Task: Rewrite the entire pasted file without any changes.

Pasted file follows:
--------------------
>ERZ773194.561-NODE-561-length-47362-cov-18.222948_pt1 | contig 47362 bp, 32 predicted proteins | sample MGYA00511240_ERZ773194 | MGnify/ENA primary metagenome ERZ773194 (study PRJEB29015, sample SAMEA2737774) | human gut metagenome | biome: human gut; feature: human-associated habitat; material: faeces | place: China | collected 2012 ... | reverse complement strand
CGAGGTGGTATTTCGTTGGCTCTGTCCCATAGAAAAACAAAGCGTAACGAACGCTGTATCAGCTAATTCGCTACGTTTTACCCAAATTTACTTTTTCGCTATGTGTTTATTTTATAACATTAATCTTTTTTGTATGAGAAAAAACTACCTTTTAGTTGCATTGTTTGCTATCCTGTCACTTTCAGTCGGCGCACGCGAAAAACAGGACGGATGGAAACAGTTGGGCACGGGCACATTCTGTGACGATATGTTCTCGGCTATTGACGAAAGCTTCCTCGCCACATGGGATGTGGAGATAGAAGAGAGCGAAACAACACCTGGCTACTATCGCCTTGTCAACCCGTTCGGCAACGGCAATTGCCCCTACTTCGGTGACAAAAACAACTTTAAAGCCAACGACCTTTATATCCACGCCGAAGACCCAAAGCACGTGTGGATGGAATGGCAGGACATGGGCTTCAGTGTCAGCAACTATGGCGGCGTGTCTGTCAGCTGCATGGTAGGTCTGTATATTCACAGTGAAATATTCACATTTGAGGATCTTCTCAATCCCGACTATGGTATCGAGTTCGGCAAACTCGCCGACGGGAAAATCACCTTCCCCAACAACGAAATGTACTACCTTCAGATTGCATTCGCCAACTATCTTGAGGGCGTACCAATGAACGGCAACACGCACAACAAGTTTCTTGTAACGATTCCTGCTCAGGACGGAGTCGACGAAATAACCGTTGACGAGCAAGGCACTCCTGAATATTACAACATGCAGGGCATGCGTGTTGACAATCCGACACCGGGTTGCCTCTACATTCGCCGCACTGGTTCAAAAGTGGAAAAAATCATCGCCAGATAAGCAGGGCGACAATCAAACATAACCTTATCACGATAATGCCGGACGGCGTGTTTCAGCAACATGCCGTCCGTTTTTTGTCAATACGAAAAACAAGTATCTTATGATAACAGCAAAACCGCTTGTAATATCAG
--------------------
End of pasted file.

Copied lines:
>ERZ773194.561-NODE-561-length-47362-cov-18.222948_pt1 | contig 47362 bp, 32 predicted proteins | sample MGYA00511240_ERZ773194 | MGnify/ENA primary metagenome ERZ773194 (study PRJEB29015, sample SAMEA2737774) | human gut metagenome | biome: human gut; feature: human-associated habitat; material: faeces | place: China | collected 2012 ... | reverse complement strand
CGAGGTGGTATTTCGTTGGCTCTGTCCCATAGAAAAACAAAGCGTAACGAACGCTGTATCAGCTAATTCGCTACGTTTTACCCAAATTTACTTTTTCGCTATGTGTTTATTTTATAACATTAATCTTTTTTGTATGAGAAAAAACTACCTTTTAGTTGCATTGTTTGCTATCCTGTCACTTTCAGTCGGCGCACGCGAAAAACAGGACGGATGGAAACAGTTGGGCACGGGCACATTCTGTGACGATATGTTCTCGGCTATTGACGAAAGCTTCCTCGCCACATGGGATGTGGAGATAGAAGAGAGCGAAACAACACCTGGCTACTATCGCCTTGTCAACCCGTTCGGCAACGGCAATTGCCCCTACTTCGGTGACAAAAACAACTTTAAAGCCAACGACCTTTATATCCACGCCGAAGACCCAAAGCACGTGTGGATGGAATGGCAGGACATGGGCTTCAGTGTCAGCAACTATGGCGGCGTGTCTGTCAGCTGCATGGTAGGTCTGTATATTCACAGTGAAATATTCACATTTGAGGATCTTCTCAATCCCGACTATGGTATCGAGTTCGGCAAACTCGCCGACGGGAAAATCACCTTCCCCAACAACGAAATGTACTACCTTCAGATTGCATTCGCCAACTATCTTGAGGGCGTACCAATGAACGGCAACACGCACAACAAGTTTCTTGTAACGATTCCTGCTCAGGACGGAGTCGACGAAATAACCGTTGACGAGCAAGGCACTCCTGAATATTACAACATGCAGGGCATGCGTGTTGACAATCCGACACCGGGTTGCCTCTACATTCGCCGCACTGGTTCAAAAGTGGAAAAAATCATCGCCAGATAAGCAGGGCGACAATCAAACATAACCTTATCACGATAATGCCGGACGGCGTGTTTCAGCAACATGCCGTCCGTTTTTTGTCAATACGAAAAACAAGTATCTTATGATAACAGCAAAACCGCTTGTAATATCAG